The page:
My server setup and a drive config question RRS feed

  • Question

  • I got my WHS beta yesterday and got the server set up last night.  So far, so good...though from reading the forum, it seems that people are looking for this product to offer far more than I think it is intended to do.

    First, my hardware setup:

    • Silverstone LC-11 case (HTPC, microatx, external optical slot and 3 internal 3.5" drive bays.  Fits great on a 19" rack shelf!)
    • Aopen i855GMEm-LFS microatx motherboard.  Socket 479, AGP, 3 PCI, onboard video, dual Marvell Gigabit ethernet, 8x USB2, Onboard Silicon Image SATA (2 ports)
    • 1.4GHz Pentium-M (400MHz FSB, 1MB cache)
    • 1GB Crucial PC2700 (2x512)
    • 160GB Seagate IDE drive
    • Dell Gigabit managed switch
    • Verizon FIOS 15/2

    Performance is actually really good.  The reason I settled on this config (I was running FreeNAS before) is because of the very low power draw of the CPU and the rest of the components.  I have the CPU undervolted to 1.05V and it's completely stable.  Not only that, but the BIOS controlled fans don't even come on...the PSU fan is the only one that really ever runs.  Nice motherboard, but not really available anywhere other than eBay since it's an older model.  However, Aopen has a number of newer Socket 479 motherboards available that use the i915 and i945 chipset.  All told, this cost me about $300, but I already had the hard drive and optical drive.

    Now, my drive configuration question.  I am going to replace the 160GB boot drive with the biggest IDE drive that I can find (400 or 500GB, probably) and then add a couple of similarly sized SATA drives to fill my two remaining hard drive bays.  My gut instinct for a file server is to run RAID1 (or RAID5) for fault tolerance.  However, in reading the help docs, it seems that "folder duplication" provides some sort of software fault tolerance, which makes me think that the way to go for me would be to just add the drives that I want and then enable folder duplication.  Is that the correct approach to take?

    The followup question to this is, if I have, for example, (2) 500GB drives, both with folder duplicaiton enable, and let's say I have 200GB of data in folders assigned to each drive, would that mean that each of those drives are essentially full because of folder duplication?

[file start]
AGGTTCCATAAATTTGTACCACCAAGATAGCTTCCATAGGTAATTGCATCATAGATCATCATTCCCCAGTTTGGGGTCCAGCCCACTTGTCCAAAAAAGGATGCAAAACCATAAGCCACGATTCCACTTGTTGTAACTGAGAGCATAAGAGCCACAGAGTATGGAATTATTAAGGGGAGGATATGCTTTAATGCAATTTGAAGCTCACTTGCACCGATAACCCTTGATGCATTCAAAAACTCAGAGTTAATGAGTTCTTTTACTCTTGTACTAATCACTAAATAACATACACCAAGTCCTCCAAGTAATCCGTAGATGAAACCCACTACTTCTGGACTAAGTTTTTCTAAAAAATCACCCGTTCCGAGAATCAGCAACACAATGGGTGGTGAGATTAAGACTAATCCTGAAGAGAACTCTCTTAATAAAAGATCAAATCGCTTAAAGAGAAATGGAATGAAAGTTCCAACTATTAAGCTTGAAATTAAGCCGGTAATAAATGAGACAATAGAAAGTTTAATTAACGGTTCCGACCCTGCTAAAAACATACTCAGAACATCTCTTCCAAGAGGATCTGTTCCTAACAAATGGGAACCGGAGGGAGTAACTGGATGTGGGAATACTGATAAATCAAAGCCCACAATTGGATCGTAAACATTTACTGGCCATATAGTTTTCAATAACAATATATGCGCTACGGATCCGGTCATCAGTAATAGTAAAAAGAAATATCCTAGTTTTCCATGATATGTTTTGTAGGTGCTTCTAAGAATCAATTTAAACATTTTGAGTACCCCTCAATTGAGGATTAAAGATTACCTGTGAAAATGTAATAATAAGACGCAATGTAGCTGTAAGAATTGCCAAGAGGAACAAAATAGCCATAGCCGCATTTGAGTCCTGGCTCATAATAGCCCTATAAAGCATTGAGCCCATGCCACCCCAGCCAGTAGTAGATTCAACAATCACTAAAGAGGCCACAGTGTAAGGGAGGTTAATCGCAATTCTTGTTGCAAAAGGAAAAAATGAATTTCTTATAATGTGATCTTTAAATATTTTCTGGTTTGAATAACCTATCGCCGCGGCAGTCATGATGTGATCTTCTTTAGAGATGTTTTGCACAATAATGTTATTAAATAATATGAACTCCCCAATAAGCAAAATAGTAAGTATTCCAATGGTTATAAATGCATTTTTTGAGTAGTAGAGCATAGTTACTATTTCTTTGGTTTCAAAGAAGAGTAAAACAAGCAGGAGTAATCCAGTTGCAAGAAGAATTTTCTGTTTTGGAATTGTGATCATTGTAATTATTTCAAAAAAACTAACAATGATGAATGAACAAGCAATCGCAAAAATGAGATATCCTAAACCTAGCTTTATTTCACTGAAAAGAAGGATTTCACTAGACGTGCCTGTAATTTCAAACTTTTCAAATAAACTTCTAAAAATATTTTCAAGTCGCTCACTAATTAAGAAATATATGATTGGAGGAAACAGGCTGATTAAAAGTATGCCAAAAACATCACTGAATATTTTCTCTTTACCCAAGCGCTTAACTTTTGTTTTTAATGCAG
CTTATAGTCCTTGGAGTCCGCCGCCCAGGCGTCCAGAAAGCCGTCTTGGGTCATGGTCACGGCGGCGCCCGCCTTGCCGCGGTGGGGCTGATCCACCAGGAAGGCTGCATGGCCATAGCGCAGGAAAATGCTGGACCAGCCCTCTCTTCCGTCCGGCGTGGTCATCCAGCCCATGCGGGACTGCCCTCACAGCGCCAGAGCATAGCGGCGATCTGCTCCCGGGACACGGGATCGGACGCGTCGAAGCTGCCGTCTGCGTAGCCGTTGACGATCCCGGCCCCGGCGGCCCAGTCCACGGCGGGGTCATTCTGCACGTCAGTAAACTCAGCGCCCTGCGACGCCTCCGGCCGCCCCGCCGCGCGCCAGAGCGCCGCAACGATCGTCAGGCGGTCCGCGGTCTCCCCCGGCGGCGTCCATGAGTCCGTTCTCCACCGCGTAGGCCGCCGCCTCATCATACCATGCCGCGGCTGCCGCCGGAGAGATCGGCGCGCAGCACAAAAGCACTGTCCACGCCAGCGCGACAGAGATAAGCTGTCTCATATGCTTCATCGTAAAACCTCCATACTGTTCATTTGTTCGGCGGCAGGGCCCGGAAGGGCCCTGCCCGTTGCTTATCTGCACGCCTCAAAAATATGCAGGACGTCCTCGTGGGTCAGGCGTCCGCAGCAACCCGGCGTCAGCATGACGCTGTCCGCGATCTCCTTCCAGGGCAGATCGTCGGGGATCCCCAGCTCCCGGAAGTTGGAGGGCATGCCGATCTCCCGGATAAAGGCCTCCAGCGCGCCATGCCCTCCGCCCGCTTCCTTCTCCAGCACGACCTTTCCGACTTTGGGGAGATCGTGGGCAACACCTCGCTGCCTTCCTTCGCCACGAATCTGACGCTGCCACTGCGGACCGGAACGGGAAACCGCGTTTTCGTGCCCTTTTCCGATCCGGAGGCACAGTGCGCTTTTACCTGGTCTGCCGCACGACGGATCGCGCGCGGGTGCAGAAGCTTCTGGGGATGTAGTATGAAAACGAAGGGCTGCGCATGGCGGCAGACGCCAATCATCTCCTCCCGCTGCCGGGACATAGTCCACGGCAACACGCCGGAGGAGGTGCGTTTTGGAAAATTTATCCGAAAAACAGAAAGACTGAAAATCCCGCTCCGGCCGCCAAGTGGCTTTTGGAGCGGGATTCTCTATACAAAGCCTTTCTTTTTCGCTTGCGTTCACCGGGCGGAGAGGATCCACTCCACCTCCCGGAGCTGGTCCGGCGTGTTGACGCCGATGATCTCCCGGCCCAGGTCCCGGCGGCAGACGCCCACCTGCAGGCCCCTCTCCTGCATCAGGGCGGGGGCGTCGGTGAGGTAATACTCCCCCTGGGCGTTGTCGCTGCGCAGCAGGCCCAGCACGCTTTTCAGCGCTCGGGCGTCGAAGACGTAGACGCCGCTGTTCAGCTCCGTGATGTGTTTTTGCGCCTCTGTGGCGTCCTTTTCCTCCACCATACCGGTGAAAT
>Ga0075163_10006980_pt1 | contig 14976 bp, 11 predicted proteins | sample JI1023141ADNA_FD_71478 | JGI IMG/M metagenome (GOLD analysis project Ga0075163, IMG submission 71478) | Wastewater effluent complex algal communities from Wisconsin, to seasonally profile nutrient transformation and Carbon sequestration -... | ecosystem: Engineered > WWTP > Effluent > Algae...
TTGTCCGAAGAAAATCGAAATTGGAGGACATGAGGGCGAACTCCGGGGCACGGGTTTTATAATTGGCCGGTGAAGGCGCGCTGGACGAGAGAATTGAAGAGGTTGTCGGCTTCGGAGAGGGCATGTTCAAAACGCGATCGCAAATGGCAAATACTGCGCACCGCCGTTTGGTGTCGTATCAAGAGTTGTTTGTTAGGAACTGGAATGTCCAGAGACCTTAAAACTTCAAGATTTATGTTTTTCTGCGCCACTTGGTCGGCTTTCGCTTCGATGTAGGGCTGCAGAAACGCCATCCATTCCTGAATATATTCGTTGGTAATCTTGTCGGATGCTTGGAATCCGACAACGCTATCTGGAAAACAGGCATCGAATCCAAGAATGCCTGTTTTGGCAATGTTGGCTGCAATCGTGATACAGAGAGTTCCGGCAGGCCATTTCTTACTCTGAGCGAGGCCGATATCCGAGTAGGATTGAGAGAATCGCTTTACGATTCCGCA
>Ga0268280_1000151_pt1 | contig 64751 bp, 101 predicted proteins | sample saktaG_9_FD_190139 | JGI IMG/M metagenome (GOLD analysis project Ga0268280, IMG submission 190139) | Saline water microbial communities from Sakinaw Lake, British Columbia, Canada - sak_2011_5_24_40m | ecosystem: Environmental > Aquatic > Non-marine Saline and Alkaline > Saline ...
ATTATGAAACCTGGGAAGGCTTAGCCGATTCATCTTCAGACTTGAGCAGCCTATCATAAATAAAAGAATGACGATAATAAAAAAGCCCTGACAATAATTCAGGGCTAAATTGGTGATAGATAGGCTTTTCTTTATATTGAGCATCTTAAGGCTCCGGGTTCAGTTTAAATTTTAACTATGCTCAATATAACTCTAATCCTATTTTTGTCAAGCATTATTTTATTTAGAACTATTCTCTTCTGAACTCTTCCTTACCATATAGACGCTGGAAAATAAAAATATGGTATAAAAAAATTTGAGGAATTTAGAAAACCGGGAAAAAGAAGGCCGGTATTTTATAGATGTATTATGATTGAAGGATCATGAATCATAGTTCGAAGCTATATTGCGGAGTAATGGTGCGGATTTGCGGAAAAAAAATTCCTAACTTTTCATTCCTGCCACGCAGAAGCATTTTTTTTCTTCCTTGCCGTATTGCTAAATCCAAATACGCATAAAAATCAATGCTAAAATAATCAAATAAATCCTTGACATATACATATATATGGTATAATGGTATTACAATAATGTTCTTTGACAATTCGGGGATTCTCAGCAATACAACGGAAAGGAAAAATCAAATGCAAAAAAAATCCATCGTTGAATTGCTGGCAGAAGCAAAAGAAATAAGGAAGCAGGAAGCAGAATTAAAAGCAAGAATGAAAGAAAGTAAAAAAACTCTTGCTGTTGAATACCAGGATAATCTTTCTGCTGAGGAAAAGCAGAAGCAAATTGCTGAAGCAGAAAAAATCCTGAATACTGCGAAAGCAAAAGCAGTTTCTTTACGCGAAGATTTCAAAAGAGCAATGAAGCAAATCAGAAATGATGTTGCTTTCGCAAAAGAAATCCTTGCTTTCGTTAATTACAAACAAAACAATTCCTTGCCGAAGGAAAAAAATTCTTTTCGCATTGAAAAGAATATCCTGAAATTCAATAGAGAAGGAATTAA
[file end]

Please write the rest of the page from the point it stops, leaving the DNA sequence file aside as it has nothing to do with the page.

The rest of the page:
Sunday, March 4, 2007 4:24 AM

All replies

  • Welcome to the beta program! I encourage you to read all the documentation available; there's a lot of useful information there.

    Drive configuration: Microsoft will say that "RAID is not a supported configuration". In addition, consumer-grade RAID never really comes close to meeting it's promised performance numbers. Finally, if you read the documentation, it's really quite clear that the primary intended audience for WHS is a technically unsophisticated one. Therefore, the intended way to deal with added storage is to just add disks as you need them.

    You don't allocate folders to drives in WHS. What you do is add drives to the storage pool, which is managed by the Drive Extender technology. Drive Extender will decide where each file will go, and it balances drives in the background to spread files out among all the drives in the system (except the system drive, if you have at least three drives). Warning: you should never try to manipulate files in the file system on your WHS. Do everything through the network shares. Even if you log in to the WHS through Remote Desktop, don't try to do anything in the file system on the D: drive (which is where Drive Extender starts working it's magic). There's a shortcut to the network shares on your desktop; use that instead.

    Folder Duplication is a feature that adds fault tolerance. Shares (not drives) that are marked for duplication will have copies of all the files and folders they contain on two drives in your system. You probably wouldn't mark your media folders for duplication; they're always huge, and (painful as it is to have to do it) if they go away, you still have the disks from which you ripped the files. (You do own all those CDs, right? )

    Since duplication operates at a share level, you're only giving up as much space to duplication as is marked for it. So if everything is marked for duplication, then yes, every byte you put on the WHS consumes two bytes of disk space
    Sunday, March 4, 2007 5:01 AM
  • Thanks for the answers, Ken.  I had read through most of the documentation, but didn't see a clear answer on the capacity requirements when running duplication.
    Sunday, March 4, 2007 2:32 PM